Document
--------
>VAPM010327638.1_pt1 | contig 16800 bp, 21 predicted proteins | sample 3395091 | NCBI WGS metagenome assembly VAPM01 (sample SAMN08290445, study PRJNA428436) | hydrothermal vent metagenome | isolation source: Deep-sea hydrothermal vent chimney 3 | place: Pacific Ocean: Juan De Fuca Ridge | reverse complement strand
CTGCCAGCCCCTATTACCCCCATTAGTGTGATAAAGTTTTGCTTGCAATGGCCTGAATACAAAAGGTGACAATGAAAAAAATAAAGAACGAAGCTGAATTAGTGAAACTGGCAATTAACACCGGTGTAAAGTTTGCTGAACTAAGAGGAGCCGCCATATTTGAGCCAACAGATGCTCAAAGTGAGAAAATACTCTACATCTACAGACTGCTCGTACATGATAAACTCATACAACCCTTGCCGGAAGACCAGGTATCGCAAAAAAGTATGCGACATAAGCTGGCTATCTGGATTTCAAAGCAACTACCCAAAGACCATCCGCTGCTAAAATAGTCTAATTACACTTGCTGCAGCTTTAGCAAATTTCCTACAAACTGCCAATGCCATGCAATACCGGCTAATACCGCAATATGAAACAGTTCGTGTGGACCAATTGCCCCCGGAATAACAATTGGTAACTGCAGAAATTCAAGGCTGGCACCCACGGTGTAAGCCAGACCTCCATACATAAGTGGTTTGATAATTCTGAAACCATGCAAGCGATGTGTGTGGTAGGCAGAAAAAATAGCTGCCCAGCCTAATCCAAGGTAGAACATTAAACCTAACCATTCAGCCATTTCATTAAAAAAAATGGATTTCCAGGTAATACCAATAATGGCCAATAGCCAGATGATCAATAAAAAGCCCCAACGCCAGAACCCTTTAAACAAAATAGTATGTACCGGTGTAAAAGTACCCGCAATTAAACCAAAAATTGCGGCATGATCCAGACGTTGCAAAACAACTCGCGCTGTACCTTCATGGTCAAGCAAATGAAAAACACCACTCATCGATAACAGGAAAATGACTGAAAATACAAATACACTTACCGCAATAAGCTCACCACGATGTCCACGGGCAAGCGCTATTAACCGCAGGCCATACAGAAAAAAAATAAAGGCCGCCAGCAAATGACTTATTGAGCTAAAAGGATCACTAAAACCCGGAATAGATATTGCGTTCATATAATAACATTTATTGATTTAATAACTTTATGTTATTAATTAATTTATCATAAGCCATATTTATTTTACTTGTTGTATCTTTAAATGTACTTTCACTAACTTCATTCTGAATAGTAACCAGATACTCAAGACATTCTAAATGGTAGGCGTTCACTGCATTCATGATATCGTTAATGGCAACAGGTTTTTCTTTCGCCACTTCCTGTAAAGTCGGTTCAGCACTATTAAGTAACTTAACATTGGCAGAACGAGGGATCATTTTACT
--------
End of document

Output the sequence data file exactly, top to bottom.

>VAPM010327638.1_pt1 | contig 16800 bp, 21 predicted proteins | sample 3395091 | NCBI WGS metagenome assembly VAPM01 (sample SAMN08290445, study PRJNA428436) | hydrothermal vent metagenome | isolation source: Deep-sea hydrothermal vent chimney 3 | place: Pacific Ocean: Juan De Fuca Ridge | reverse complement strand
CTGCCAGCCCCTATTACCCCCATTAGTGTGATAAAGTTTTGCTTGCAATGGCCTGAATACAAAAGGTGACAATGAAAAAAATAAAGAACGAAGCTGAATTAGTGAAACTGGCAATTAACACCGGTGTAAAGTTTGCTGAACTAAGAGGAGCCGCCATATTTGAGCCAACAGATGCTCAAAGTGAGAAAATACTCTACATCTACAGACTGCTCGTACATGATAAACTCATACAACCCTTGCCGGAAGACCAGGTATCGCAAAAAAGTATGCGACATAAGCTGGCTATCTGGATTTCAAAGCAACTACCCAAAGACCATCCGCTGCTAAAATAGTCTAATTACACTTGCTGCAGCTTTAGCAAATTTCCTACAAACTGCCAATGCCATGCAATACCGGCTAATACCGCAATATGAAACAGTTCGTGTGGACCAATTGCCCCCGGAATAACAATTGGTAACTGCAGAAATTCAAGGCTGGCACCCACGGTGTAAGCCAGACCTCCATACATAAGTGGTTTGATAATTCTGAAACCATGCAAGCGATGTGTGTGGTAGGCAGAAAAAATAGCTGCCCAGCCTAATCCAAGGTAGAACATTAAACCTAACCATTCAGCCATTTCATTAAAAAAAATGGATTTCCAGGTAATACCAATAATGGCCAATAGCCAGATGATCAATAAAAAGCCCCAACGCCAGAACCCTTTAAACAAAATAGTATGTACCGGTGTAAAAGTACCCGCAATTAAACCAAAAATTGCGGCATGATCCAGACGTTGCAAAACAACTCGCGCTGTACCTTCATGGTCAAGCAAATGAAAAACACCACTCATCGATAACAGGAAAATGACTGAAAATACAAATACACTTACCGCAATAAGCTCACCACGATGTCCACGGGCAAGCGCTATTAACCGCAGGCCATACAGAAAAAAAATAAAGGCCGCCAGCAAATGACTTATTGAGCTAAAAGGATCACTAAAACCCGGAATAGATATTGCGTTCATATAATAACATTTATTGATTTAATAACTTTATGTTATTAATTAATTTATCATAAGCCATATTTATTTTACTTGTTGTATCTTTAAATGTACTTTCACTAACTTCATTCTGAATAGTAACCAGATACTCAAGACATTCTAAATGGTAGGCGTTCACTGCATTCATGATATCGTTAATGGCAACAGGTTTTTCTTTCGCCACTTCCTGTAAAGTCGGTTCAGCACTATTAAGTAACTTAACATTGGCAGAACGAGGGATCATTTTACT